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Big 5 Classic

December 7, 2003 Columns No Comments






Live from Philadelphia – The Big 5 Classic

by Phil Kasiecki

PHILADELPHIA, Penn. – The Big 5 has a storied history in Philadelphia, and third annual Big 5 Classic stayed true to that. With all six Division I teams in the city playing in three games, the snow that hit the city since Friday seemed irrelevant. Inside, there was great basketball, as all three games were well-played contests and all had the usual atmosphere of Big 5 games.

Here is a look at each game played at the Palestra on Saturday.

Temple 57, Drexel 48

David Hawkins hit a three-pointer and converted a three-point play off a steal to lead a run of eleven unanswered points, leading Temple to its first win of the season, a 57-48 decision over Drexel.

Drexel (1-3) got off to a good start, leading for a good portion of the first half and by as many as six. Poor shooting kept the Dragons from ever breaking it open and allowed the Owls (1-3) to come back and eventually take a 26-24 lead at halftime. The trend would continue in the second half, when the Owls led almost throughout, but never broke the game open because they shot just 33% from the field.

Hawkins led the victors with a game-high 26 points, making a living at the foul line as he hit 14 of 15 from the charity stripe. Though he was 5-15 from the field, he came through when the Owls needed him to late in the game.

“He’s hard-nosed, he’s mean, just like me,” head coach John Chaney quipped after the game.

The Owls struggled offensively, which is likely to dog them all season. Most notably, they still have questions at the point, though they have a candidate to run the show in freshman Mario Taybron. Hawkins has handled the ball often and likely will continue to while Taybron’s learning curve is addressed, while Mardy Collins will also handle the ball some. Temple needs their inside play to improve as well, as Keith Butler has talent but has to play up to it more, and Antywane Robinson is only giving them just over 2 points per game.

Drexel got good efforts from a couple of its younger players, as Chaz Crawford showed some good potential (5 points, 4 rebounds and 3 blocks), especially while Sean Brooks had foul trouble, and Bashir Mason shows some promise at the point. Junior guards Jeremiah King and Phil Goss played solid defense on Collins (5-15 shooting), but both struggled mightily at the offensive end and that made a big difference. King was 2-8, making two three-pointers within the first 6:02, while Goss was 3-13, including 2-11 on three-pointers.

Drexel needs King and Goss, the latter of whom has struggled mightily shooting the ball early, to get untracked, and head coach Bruiser Flint knows it. He said that he wants King, who has the tools to be a solid scorer, to take more shots.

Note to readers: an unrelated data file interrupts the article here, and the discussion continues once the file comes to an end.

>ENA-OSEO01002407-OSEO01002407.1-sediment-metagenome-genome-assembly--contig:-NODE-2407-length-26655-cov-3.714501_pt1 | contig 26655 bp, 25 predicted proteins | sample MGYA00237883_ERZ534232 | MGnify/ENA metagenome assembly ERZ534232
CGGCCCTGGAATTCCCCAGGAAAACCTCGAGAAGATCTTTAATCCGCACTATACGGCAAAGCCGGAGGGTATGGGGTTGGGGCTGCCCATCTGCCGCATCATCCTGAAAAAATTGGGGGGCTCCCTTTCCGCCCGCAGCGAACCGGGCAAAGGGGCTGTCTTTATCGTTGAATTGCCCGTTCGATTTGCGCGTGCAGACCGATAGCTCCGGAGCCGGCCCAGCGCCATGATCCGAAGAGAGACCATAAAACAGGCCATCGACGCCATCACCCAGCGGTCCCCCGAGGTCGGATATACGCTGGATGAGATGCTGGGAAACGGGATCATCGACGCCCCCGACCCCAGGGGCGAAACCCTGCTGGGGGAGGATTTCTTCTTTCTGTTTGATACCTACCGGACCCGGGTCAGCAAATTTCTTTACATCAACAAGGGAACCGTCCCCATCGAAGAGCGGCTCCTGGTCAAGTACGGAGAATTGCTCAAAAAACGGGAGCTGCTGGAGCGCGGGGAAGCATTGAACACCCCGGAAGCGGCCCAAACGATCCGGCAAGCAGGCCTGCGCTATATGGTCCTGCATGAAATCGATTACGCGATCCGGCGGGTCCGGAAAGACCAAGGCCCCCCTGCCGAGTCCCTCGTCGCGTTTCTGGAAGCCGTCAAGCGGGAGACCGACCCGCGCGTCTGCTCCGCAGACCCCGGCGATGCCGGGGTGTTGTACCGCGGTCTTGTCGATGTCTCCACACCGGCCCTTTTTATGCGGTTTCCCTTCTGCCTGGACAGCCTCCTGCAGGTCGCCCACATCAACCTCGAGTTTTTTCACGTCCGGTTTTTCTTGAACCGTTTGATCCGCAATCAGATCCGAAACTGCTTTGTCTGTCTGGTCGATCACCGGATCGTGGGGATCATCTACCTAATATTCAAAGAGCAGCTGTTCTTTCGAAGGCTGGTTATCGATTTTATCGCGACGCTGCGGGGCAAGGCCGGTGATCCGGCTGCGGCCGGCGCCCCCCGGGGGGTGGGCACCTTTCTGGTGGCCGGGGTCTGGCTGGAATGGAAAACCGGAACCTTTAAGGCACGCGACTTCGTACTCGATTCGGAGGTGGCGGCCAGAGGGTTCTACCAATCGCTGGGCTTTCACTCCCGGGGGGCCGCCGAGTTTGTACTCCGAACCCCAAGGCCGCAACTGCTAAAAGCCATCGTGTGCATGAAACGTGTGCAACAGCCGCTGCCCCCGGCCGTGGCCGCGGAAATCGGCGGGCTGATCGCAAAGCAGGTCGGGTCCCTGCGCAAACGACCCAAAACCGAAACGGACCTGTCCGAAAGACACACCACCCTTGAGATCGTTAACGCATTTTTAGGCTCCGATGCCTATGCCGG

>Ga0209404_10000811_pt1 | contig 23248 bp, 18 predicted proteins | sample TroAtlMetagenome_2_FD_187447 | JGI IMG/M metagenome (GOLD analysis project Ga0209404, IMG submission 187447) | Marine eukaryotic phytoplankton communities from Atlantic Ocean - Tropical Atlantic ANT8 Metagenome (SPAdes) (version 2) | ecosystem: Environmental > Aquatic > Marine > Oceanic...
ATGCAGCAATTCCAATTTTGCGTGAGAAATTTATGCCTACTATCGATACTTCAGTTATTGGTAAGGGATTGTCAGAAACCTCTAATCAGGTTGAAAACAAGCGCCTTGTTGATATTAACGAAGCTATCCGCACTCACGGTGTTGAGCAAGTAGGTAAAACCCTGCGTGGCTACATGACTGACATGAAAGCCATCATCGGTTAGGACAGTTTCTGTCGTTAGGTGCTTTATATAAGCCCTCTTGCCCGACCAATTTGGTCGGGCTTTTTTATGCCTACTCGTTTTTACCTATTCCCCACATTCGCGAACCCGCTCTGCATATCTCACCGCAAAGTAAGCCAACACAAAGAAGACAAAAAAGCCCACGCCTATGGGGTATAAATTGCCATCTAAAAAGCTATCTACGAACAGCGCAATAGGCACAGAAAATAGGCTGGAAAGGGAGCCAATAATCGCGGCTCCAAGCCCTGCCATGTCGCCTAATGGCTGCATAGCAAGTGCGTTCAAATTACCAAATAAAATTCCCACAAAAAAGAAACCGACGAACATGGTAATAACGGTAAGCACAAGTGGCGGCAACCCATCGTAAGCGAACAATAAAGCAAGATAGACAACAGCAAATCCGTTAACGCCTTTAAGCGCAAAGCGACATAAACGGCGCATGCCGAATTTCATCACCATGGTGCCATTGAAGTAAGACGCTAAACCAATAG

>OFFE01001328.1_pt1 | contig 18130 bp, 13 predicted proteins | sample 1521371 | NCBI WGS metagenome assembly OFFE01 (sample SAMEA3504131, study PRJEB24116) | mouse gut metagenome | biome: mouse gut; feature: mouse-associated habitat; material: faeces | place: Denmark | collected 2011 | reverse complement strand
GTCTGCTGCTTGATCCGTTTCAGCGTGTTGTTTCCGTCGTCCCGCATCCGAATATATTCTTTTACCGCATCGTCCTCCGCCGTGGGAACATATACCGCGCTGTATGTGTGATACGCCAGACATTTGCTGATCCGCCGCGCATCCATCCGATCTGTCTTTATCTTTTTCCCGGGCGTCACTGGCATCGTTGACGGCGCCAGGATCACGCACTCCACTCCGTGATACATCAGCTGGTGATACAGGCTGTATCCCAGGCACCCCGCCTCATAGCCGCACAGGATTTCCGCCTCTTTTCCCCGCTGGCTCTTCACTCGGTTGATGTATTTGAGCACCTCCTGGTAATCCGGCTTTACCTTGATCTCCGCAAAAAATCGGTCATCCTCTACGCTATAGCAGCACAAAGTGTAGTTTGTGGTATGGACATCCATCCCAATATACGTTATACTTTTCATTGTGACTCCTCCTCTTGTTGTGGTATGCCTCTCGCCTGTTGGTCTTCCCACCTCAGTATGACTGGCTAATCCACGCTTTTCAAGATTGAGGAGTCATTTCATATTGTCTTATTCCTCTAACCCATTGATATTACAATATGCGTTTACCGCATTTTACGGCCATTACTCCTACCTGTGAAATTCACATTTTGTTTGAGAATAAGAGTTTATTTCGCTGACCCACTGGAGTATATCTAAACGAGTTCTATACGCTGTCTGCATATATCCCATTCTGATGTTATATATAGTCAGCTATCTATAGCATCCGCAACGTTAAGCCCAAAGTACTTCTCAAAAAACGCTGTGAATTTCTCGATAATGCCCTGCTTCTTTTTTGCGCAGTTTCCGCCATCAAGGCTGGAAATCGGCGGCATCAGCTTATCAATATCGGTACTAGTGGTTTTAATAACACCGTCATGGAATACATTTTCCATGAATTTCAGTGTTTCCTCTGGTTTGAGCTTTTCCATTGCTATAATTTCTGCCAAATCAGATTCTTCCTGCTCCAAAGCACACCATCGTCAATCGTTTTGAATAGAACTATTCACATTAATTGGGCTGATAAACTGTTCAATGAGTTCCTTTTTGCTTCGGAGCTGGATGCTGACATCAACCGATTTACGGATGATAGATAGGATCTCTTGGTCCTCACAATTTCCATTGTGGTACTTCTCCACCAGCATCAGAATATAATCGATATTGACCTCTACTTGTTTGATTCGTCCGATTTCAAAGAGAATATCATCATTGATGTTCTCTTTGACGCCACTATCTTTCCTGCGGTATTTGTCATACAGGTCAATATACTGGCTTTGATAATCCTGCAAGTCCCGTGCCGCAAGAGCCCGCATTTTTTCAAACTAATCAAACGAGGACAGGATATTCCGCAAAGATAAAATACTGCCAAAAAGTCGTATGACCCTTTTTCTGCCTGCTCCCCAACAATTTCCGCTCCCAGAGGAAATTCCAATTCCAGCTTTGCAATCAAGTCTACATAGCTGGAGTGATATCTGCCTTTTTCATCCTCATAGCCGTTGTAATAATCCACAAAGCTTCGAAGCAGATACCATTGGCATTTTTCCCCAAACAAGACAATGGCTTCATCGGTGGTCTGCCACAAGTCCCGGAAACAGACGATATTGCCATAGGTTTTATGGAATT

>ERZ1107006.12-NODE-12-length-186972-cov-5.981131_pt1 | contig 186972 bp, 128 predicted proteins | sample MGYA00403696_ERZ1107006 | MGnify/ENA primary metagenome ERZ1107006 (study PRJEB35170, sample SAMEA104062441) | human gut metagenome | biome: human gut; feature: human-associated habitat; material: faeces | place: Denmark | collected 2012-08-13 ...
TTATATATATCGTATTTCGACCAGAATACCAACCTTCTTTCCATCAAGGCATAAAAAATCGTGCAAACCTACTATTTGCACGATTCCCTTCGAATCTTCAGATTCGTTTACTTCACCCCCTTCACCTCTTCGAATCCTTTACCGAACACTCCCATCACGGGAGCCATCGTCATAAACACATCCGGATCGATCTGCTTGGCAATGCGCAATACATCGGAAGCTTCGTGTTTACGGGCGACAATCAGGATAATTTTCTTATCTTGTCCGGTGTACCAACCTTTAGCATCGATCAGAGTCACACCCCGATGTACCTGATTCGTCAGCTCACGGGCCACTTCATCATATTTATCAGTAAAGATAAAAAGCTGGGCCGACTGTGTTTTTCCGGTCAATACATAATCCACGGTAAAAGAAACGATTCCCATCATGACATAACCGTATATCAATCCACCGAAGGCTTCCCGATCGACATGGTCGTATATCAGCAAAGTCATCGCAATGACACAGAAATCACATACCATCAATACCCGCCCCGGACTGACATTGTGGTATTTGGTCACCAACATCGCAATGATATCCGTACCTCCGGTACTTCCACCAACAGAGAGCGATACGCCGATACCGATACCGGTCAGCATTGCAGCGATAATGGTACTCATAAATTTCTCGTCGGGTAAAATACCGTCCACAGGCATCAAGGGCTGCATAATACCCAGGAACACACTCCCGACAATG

“They’ve got to do better on offense, honestly, we can’t win with those guys playing like that,” said Flint of his starting guards.

A funny moment happened after the game, as Flint walked into the press room before Chaney was finished addressing the media. Chaney saw Flint, and said, “You had a good game plan, man, I don’t understand you.” When Flint later talked about how small his team is, calling it “the munchkin team”, Chaney then got him by saying, “But you’re teaching them skills, man!”

No. 11 St. Joseph’s 67, Pennsylvania 59

When they needed one, Jameer Nelson came up with a big play for St. Joseph’s, just like a senior leader is supposed to. He made three layups in a 10-3 run to put the game away and made several key steals and layups as the Hawks beat Pennsylvania, 67-59.

Nelson had 23 points and 8 steals, 15 of his points coming in the second half. He ended a run of nine straight Quaker points in the first half with a running jumper, then helped get Delonte West (15 points) going later as well.

In the final minute, Charlie Copp (12 points) hit a three-pointer to cut the lead to 62-59, but late Hawk free throws and a missed layup and three-pointer by Penn sealed the game.

St. Joseph’s once again relied on its perimeter unit and the leadership of Nelson. The Hawks don’t have great depth up front behind serviceable post players Dwayne Jones (13 rebounds and 3 blocks) and John Bryant, but they play with who they have very well. The Hawks will use essentially a four-guard lineup frequently, and use their pressure to try to force teams into bad shots and create turnovers. So far, the Hawks have forced nearly 20 turnovers per game and are allowing opponents to shoot just over 39% from the field.

“Our defense is predicated on ball pressure – not stealing the ball, but ball pressure,” said head coach Phil Martelli.